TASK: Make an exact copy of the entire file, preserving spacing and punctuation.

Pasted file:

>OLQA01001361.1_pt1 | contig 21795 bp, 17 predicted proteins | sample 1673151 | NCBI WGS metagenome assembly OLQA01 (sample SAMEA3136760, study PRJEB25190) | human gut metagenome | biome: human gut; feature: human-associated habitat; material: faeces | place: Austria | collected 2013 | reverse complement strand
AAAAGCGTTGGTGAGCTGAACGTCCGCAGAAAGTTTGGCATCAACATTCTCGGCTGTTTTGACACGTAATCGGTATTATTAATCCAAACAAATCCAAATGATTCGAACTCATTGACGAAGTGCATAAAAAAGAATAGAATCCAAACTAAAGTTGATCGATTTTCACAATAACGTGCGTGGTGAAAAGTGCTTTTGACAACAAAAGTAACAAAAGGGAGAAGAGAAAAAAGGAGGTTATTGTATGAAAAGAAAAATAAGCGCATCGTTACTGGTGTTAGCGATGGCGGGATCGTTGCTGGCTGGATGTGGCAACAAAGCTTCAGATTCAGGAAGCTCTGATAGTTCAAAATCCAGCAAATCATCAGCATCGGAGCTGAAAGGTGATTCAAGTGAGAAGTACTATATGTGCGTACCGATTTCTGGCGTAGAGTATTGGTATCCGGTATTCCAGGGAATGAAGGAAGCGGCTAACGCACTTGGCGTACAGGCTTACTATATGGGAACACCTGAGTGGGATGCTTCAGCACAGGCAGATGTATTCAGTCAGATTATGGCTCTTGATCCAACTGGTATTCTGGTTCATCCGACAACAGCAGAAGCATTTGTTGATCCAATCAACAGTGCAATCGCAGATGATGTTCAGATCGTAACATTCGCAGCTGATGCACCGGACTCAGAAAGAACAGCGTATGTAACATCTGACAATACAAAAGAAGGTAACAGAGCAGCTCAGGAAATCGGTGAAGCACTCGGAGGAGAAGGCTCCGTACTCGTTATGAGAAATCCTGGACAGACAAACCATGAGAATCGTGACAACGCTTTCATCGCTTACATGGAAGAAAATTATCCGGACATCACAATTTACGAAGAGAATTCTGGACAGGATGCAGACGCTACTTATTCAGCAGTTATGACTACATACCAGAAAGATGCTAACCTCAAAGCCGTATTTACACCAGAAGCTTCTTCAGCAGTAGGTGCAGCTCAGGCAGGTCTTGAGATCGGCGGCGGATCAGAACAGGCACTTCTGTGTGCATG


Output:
>OLQA01001361.1_pt1 | contig 21795 bp, 17 predicted proteins | sample 1673151 | NCBI WGS metagenome assembly OLQA01 (sample SAMEA3136760, study PRJEB25190) | human gut metagenome | biome: human gut; feature: human-associated habitat; material: faeces | place: Austria | collected 2013 | reverse complement strand
AAAAGCGTTGGTGAGCTGAACGTCCGCAGAAAGTTTGGCATCAACATTCTCGGCTGTTTTGACACGTAATCGGTATTATTAATCCAAACAAATCCAAATGATTCGAACTCATTGACGAAGTGCATAAAAAAGAATAGAATCCAAACTAAAGTTGATCGATTTTCACAATAACGTGCGTGGTGAAAAGTGCTTTTGACAACAAAAGTAACAAAAGGGAGAAGAGAAAAAAGGAGGTTATTGTATGAAAAGAAAAATAAGCGCATCGTTACTGGTGTTAGCGATGGCGGGATCGTTGCTGGCTGGATGTGGCAACAAAGCTTCAGATTCAGGAAGCTCTGATAGTTCAAAATCCAGCAAATCATCAGCATCGGAGCTGAAAGGTGATTCAAGTGAGAAGTACTATATGTGCGTACCGATTTCTGGCGTAGAGTATTGGTATCCGGTATTCCAGGGAATGAAGGAAGCGGCTAACGCACTTGGCGTACAGGCTTACTATATGGGAACACCTGAGTGGGATGCTTCAGCACAGGCAGATGTATTCAGTCAGATTATGGCTCTTGATCCAACTGGTATTCTGGTTCATCCGACAACAGCAGAAGCATTTGTTGATCCAATCAACAGTGCAATCGCAGATGATGTTCAGATCGTAACATTCGCAGCTGATGCACCGGACTCAGAAAGAACAGCGTATGTAACATCTGACAATACAAAAGAAGGTAACAGAGCAGCTCAGGAAATCGGTGAAGCACTCGGAGGAGAAGGCTCCGTACTCGTTATGAGAAATCCTGGACAGACAAACCATGAGAATCGTGACAACGCTTTCATCGCTTACATGGAAGAAAATTATCCGGACATCACAATTTACGAAGAGAATTCTGGACAGGATGCAGACGCTACTTATTCAGCAGTTATGACTACATACCAGAAAGATGCTAACCTCAAAGCCGTATTTACACCAGAAGCTTCTTCAGCAGTAGGTGCAGCTCAGGCAGGTCTTGAGATCGGCGGCGGATCAGAACAGGCACTTCTGTGTGCATG